Sunday, November 8, 2009


THE Minister of Lands and Natural Resources, Alhaji Collins Dauda, has cautioned that Ghana would have no prime forest left within the next 23 years, if nothing is done to reverse the trend of rapid deforestation.
He said available information indicated that the devastating effects of forest degradation, especially during the past two decades, was beginning to manifest in the extinction of the country’s premium timber species such as ‘Odum’, ‘Mahogany’ and ‘Sapele’, which had also led to the drastic reduction in the raw material base of the timber industry.
The minister was speaking at the 14th Annual General Meeting (AGM) of the Ghana Institute of Foresters (GIF) in Sunyani.
The AGM, which was on the theme; “Forest law enforcement in Ghana, impact on forest degradation and climate change,” also discussed how to improve law enforcement and forest governance to eliminate illegal chainsaw milling and illegal farming that had often created serious conflicts between forest communities and forest sector institutions.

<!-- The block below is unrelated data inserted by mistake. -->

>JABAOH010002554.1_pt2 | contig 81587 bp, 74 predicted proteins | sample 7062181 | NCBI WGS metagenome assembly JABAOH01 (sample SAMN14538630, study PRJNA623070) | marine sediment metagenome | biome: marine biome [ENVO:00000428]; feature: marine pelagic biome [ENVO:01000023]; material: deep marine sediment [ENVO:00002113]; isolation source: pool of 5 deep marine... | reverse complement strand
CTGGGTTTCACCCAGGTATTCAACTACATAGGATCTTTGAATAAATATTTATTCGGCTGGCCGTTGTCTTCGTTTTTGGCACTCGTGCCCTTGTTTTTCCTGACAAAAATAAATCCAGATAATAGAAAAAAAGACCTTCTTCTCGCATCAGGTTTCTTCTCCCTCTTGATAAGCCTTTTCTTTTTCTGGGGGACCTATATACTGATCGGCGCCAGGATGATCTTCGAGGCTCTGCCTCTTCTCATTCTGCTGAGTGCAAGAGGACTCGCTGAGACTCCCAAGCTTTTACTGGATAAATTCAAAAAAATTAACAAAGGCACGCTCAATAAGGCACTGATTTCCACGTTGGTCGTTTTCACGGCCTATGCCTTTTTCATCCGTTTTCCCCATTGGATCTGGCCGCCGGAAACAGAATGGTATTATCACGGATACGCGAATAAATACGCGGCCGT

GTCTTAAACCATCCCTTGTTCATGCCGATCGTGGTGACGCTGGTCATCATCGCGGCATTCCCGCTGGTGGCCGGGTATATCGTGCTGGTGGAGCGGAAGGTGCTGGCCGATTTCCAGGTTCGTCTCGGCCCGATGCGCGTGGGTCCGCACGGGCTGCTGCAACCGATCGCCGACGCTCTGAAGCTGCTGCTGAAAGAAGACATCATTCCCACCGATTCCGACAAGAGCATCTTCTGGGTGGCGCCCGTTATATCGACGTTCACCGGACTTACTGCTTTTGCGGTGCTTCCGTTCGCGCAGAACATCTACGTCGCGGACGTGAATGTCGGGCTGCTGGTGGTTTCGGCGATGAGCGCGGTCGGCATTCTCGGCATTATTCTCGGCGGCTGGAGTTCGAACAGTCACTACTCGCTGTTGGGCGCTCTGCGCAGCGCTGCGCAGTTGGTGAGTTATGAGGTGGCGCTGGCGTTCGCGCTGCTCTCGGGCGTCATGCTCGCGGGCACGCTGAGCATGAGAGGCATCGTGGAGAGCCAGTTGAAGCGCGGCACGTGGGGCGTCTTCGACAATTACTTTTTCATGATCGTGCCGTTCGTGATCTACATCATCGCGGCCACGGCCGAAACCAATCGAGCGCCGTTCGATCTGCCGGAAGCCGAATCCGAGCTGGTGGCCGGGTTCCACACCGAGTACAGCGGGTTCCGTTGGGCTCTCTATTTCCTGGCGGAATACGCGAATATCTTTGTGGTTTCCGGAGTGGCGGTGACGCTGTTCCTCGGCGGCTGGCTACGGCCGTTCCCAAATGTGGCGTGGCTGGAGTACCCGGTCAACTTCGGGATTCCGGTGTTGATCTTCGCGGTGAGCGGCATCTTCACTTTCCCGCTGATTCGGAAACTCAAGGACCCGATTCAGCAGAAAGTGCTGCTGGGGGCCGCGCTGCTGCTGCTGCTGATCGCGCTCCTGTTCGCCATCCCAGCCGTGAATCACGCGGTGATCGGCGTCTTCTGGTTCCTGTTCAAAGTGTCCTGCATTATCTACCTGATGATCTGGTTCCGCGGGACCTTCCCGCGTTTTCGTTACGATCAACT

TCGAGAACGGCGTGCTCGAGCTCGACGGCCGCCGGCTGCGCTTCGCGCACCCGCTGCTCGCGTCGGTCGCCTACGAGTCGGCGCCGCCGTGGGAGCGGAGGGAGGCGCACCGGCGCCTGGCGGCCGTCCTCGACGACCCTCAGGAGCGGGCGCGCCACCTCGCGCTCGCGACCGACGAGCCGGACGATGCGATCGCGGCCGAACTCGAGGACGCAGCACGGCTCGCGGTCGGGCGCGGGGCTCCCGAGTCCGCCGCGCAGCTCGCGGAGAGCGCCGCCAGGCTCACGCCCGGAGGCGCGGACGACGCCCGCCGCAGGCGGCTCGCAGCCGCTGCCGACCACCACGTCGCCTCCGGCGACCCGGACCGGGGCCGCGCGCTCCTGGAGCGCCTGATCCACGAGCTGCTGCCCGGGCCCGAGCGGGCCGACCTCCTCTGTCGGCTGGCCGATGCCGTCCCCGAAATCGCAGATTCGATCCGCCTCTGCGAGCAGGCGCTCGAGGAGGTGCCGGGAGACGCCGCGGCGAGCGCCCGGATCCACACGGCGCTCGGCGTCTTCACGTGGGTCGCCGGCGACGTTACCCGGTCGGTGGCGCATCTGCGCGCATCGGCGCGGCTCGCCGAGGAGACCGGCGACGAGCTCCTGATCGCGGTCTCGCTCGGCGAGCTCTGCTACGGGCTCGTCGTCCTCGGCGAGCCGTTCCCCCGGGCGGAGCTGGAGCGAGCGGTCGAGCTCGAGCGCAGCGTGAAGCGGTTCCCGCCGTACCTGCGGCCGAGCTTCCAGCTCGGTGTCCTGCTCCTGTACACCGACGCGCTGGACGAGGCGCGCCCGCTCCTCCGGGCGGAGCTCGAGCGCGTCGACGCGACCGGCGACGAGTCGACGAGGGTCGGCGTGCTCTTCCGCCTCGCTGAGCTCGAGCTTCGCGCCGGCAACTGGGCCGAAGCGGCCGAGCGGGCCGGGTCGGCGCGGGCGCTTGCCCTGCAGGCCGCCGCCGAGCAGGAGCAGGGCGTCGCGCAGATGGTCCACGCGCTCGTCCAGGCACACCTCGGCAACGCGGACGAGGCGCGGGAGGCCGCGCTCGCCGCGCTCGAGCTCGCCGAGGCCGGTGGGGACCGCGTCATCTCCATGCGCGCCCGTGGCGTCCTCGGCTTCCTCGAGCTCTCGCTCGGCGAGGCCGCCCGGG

Alhaji Dauda stated that recent scientific evidence had highlighted that deforestation accounted for approximately 20 per cent of annual carbon emissions, adding that forests were an essential repository of biological diversity and key to the livelihoods and rights of many people.
He said it was against this background that the government and, particularly the ministry, had commenced engagement with all stakeholders in seeking the reduction of emissions from deforestation and forest degradation.
Alhaji Dauda added that the other supporting efforts from the ministry to reduce emissions from deforestation and forest degradation included combating illegal logging and promoting sustainable management of forests and enhancement.
Dr Kwame Asamoah Adam, President of GIF, bemoaned the increasing trends in illegal logging and forest encroachment, which were exacerbating forest degradation and the changing climatic conditions.
To help address some of these challenges, Dr Adam said the GIF had put in place a code of ethics that was zero tolerant for corruption, which also insisted on best practices in all professional activities.
He added that the GIF Council had initiated a process to get its code of ethics adapted by the Forestry Commission as an integral part of the commission’s code of discipline for foresters.
The Deputy Brong Ahafo Regional Minister, Mr Eric Opoku, appealed to the public to desist from negative practices such as illegal logging, indiscriminate felling of tress and illegal mining in forest reserves, among other things.

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